Guides and Manuals are "how-to" documents, giving advice and instructions on specific building techniques and methods. Longer guides and manuals include background information to help facilitate a strong understanding of the building science behind the hands-on advice. This section also contains two quick, easy-to-read series. The IRC FAQ series answers common questions about the building science approach to specific building tasks (for example, insulating a basement). The READ THIS: Before... series offers guidelines and recommendations for everyday situations such as moving into a new home or deciding to renovate.

Information Sheets are short, descriptive overviews of basic building science topics and are useful both as an introduction to building science and as a handy reference that can be easily printed for use in the field, in a design meeting, or at the building permit counter. Through illustrations, photographs, and straightforward explanations, each Information Sheet covers the essential aspects of a single topic. Common, avoidable mistakes are also examined in the What's Wrong with this Project? and What's Wrong with this Practice? mini-series.

Building America Reports
Rosie Osser, Phil Kerrigan

Project Home Again is a development in New Orleans, Louisiana, created to provide new homes to victims of Hurricane Katrina. BSC acted as a consultant for the project, advocating design strategies for durability, flood resistance, occupant comfort, and low energy use while maintaining cost effectiveness. These techniques include the use of high density spray foam insulation, LowE glazing, and supplemental dehumidification to maintain comfortable humidity levels without unnecessary cooling. Stringent airtightness goals were achieved by the project, helping to meet the Builder’s Challenge targets set by Project Home Again. Floor plans, enclosures, and heating, ventilation, and air conditioning attributes are quite similar among different homes in the project.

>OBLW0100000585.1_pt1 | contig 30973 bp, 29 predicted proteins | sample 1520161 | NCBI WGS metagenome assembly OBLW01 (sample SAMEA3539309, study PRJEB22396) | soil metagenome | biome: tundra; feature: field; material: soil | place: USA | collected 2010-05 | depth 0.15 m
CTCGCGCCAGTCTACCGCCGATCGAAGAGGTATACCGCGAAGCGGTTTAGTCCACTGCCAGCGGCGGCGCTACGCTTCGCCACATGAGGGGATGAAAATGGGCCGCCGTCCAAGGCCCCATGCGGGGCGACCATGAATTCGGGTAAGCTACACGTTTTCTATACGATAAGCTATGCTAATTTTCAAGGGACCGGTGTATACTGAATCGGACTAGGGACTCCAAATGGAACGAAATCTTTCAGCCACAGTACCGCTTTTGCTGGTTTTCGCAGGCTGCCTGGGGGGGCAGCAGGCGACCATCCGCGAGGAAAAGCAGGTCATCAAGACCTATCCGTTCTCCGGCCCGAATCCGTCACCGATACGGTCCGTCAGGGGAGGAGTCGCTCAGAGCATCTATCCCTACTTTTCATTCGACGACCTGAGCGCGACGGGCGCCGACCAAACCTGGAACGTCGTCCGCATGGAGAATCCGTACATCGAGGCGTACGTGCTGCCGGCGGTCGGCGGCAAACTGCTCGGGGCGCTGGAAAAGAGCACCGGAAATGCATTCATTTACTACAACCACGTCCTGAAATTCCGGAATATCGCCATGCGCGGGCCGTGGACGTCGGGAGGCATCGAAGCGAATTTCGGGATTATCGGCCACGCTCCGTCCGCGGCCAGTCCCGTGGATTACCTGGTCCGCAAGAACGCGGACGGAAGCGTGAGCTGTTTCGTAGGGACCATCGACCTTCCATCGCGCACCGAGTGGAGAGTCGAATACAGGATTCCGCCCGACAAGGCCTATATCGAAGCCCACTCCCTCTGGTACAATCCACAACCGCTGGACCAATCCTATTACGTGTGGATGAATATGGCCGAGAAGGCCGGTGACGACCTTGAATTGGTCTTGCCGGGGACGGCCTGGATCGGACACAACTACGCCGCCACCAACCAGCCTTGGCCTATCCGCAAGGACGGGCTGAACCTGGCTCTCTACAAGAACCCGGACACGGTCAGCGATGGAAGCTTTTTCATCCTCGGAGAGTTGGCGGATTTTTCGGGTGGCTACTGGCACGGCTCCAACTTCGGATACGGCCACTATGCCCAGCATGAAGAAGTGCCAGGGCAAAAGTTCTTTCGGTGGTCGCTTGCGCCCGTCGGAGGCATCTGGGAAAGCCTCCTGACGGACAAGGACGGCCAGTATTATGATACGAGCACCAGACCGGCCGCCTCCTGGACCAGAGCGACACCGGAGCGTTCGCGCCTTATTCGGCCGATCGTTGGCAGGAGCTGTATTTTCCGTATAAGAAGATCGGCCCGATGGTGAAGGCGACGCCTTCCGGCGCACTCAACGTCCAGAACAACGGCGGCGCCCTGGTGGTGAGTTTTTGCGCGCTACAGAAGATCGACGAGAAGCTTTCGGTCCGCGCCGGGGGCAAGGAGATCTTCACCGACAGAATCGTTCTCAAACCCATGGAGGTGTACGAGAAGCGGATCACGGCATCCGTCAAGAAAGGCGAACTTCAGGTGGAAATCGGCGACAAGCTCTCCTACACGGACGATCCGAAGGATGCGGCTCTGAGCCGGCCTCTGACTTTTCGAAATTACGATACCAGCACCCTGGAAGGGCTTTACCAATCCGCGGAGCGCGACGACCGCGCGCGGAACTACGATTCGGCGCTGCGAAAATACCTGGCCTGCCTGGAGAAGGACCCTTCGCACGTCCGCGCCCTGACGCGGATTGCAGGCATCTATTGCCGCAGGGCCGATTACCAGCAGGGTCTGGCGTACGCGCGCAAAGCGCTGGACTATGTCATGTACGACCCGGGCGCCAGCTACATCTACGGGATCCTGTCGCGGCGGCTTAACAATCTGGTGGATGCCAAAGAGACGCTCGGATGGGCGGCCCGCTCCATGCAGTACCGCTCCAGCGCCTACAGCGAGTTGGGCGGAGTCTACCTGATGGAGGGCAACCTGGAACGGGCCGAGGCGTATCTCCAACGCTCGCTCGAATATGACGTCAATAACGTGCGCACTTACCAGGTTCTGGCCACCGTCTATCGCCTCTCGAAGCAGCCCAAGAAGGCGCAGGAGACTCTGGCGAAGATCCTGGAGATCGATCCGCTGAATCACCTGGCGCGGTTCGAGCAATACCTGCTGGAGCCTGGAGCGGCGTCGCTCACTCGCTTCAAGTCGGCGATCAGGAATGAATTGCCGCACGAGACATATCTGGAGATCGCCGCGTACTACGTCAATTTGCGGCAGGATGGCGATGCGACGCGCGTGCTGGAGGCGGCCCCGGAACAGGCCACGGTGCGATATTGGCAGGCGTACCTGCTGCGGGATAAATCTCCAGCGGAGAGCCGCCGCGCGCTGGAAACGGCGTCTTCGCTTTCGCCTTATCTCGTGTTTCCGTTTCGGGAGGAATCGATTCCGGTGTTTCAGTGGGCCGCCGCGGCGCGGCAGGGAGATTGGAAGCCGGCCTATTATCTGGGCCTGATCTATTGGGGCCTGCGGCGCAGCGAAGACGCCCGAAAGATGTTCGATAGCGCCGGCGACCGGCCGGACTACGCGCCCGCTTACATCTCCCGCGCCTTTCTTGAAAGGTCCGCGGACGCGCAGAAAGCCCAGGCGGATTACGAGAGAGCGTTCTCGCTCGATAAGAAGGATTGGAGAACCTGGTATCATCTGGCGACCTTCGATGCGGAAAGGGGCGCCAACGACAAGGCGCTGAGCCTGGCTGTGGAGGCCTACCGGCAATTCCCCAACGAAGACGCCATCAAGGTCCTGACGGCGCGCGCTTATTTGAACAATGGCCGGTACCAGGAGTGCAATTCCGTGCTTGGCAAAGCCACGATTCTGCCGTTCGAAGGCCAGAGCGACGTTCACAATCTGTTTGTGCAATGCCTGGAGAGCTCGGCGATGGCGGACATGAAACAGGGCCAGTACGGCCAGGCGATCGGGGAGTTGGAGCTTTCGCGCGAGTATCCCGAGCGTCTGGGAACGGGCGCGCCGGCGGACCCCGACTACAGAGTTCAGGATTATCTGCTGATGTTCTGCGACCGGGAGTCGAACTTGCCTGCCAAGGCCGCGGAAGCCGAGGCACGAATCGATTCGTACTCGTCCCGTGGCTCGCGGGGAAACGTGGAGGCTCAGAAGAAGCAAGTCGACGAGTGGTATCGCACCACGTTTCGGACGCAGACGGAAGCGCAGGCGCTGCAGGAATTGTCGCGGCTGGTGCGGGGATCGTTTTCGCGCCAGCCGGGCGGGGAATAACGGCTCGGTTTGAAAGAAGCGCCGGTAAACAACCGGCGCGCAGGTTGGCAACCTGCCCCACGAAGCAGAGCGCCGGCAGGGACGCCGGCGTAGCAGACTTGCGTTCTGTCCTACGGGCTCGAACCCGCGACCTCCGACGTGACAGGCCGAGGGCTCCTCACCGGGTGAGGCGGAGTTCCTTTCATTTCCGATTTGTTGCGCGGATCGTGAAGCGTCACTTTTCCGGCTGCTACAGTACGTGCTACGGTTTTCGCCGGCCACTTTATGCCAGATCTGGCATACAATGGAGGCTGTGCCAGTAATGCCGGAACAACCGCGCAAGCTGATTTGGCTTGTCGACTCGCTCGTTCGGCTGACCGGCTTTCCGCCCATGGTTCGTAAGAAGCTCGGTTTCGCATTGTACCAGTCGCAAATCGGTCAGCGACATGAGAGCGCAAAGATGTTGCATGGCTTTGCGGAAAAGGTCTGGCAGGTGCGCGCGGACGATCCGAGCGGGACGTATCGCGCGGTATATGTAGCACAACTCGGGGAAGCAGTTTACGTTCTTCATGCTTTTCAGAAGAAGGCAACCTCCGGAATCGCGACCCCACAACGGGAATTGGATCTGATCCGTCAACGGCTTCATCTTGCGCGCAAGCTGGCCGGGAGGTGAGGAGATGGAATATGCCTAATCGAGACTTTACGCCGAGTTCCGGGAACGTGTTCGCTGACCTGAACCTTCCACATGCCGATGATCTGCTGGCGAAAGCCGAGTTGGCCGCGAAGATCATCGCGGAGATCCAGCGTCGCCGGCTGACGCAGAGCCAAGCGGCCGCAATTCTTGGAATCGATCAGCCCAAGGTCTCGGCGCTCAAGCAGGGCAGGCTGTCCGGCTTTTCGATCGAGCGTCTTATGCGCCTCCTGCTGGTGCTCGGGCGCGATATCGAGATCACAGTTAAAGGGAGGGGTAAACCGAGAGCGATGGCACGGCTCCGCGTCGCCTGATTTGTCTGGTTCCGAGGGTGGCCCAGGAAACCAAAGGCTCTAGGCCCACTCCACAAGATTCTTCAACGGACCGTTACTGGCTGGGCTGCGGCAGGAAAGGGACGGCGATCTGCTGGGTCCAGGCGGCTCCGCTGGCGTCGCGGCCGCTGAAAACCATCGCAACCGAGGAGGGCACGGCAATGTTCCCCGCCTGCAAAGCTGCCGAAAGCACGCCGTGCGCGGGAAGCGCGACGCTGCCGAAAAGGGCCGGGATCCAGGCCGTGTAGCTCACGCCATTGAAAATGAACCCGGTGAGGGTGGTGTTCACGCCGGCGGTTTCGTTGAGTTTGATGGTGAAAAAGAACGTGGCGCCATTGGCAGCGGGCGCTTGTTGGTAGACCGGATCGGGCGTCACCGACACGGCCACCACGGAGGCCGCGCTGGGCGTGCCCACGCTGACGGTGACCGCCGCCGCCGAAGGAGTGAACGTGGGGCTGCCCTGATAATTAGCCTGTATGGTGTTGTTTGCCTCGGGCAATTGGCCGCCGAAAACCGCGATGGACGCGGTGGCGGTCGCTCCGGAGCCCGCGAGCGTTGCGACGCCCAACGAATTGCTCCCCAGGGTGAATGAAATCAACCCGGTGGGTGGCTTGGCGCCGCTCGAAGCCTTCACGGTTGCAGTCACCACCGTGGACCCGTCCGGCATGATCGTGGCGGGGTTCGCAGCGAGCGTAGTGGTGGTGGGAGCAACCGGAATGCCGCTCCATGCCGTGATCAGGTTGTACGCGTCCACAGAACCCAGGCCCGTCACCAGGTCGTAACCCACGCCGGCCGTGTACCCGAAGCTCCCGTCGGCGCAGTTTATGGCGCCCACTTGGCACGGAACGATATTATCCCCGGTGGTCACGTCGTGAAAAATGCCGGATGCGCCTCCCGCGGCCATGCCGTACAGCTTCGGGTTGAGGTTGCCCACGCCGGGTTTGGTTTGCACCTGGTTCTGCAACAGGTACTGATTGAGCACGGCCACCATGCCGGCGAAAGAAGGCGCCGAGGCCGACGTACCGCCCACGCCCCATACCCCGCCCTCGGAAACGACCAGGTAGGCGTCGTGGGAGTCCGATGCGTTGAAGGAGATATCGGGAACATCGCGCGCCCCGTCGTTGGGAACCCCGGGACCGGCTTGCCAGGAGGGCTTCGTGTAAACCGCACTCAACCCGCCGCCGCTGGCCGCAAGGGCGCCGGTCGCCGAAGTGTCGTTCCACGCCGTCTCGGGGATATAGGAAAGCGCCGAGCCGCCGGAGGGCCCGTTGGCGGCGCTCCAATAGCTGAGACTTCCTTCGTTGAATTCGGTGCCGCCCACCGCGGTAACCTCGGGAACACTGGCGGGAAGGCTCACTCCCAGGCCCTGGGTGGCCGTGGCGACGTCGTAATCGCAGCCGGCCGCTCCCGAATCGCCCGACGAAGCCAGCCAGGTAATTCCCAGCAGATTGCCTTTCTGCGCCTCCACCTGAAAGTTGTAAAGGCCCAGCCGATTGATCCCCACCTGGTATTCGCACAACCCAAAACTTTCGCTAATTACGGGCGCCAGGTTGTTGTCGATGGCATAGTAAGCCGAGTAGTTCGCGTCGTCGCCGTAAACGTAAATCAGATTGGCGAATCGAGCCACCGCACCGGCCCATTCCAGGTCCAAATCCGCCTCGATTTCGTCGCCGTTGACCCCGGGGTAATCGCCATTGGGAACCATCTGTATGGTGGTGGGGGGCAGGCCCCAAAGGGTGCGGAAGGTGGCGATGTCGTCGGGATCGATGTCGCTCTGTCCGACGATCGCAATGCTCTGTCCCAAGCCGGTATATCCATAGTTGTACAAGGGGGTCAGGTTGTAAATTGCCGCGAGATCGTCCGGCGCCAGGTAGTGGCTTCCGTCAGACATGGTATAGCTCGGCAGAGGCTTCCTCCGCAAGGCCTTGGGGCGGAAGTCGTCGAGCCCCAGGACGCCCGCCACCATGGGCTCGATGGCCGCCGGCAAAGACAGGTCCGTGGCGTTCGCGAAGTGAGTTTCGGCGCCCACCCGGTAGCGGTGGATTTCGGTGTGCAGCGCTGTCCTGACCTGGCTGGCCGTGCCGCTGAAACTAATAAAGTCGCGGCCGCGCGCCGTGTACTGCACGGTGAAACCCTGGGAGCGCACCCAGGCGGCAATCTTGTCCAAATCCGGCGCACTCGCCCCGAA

Hot-Humid
Building America Reports
Armin Rudd

This guideline pertains to design and application guidance for combination space and tankless domestic hot water (DHW) heating systems (combination systems) used in residential buildings, based on field evaluation, testing, and industry meetings. As residential building enclosure improvements continue to drive heating loads down, using the same water heating equipment for both space heating and domestic water heating becomes attractive from an initial cost and space-saving perspective. This topic is applicable to single- and multifamily residential buildings, both new and retrofitted. In order to be assured of meeting the Building America savings goals, and the persistence of those savings after installation, continued sharing of lab and field testing results is needed.

Building America Reports
Ken Neuhauser

This project examines implementation of advanced retrofit measures in the context of a large-scale weatherization program and the archetypal Chicago, Illinois, brick bungalow. In response to the apparent weatherization program limitations with respect to homes with masonry bearing wall construction, this research project examines two distinct strategies for insulating and air sealing the top of houses. One strategy applies best practice air sealing methods and a standard insulation method to the attic floor. The other strategy creates an unvented roof assembly using materials and methods typically available to weatherization contractors.

Cold
Building America Reports
Peter Baker

The use of exterior insulation is an effective means to increase the overall thermal resistance of wall assemblies that also has other advantages of improved water management and often increased air tightness of the building. However, the engineering basis and support for this work has not been conducted, resulting in obstacles for building official and building code acceptance. Additionally, the water management and integration of window systems, door systems, decks, balconies, and roof-wall intersections have not been adequately developed. This research project developed baseline engineering analysis to support the installation of thick layers of exterior insulation (2” to 8”) on existing masonry walls and wood framed walls and as well as relevant water management details.

Building America Reports
Peter Baker

There is a significant push for energy performance upgrades to existing homes. An important target is often the windows. Old single-glazed windows have such low thermal resistance that their effect on the overall thermal resistance of the walls can be staggering. Improving the performance of the window stock is therefore central to the goal of reducing the energy consumption of the existing building stock. This measure guideline provides information and guidance about rehabilitating, retrofitting, and replacing wood window assemblies in residential construction. It is intended primarily to help contractors and homeowners understand the options for safely improving the performance of their wood windows.

Building America Reports
Honorata Loomis, Kohta Ueno, Randy Van Straaten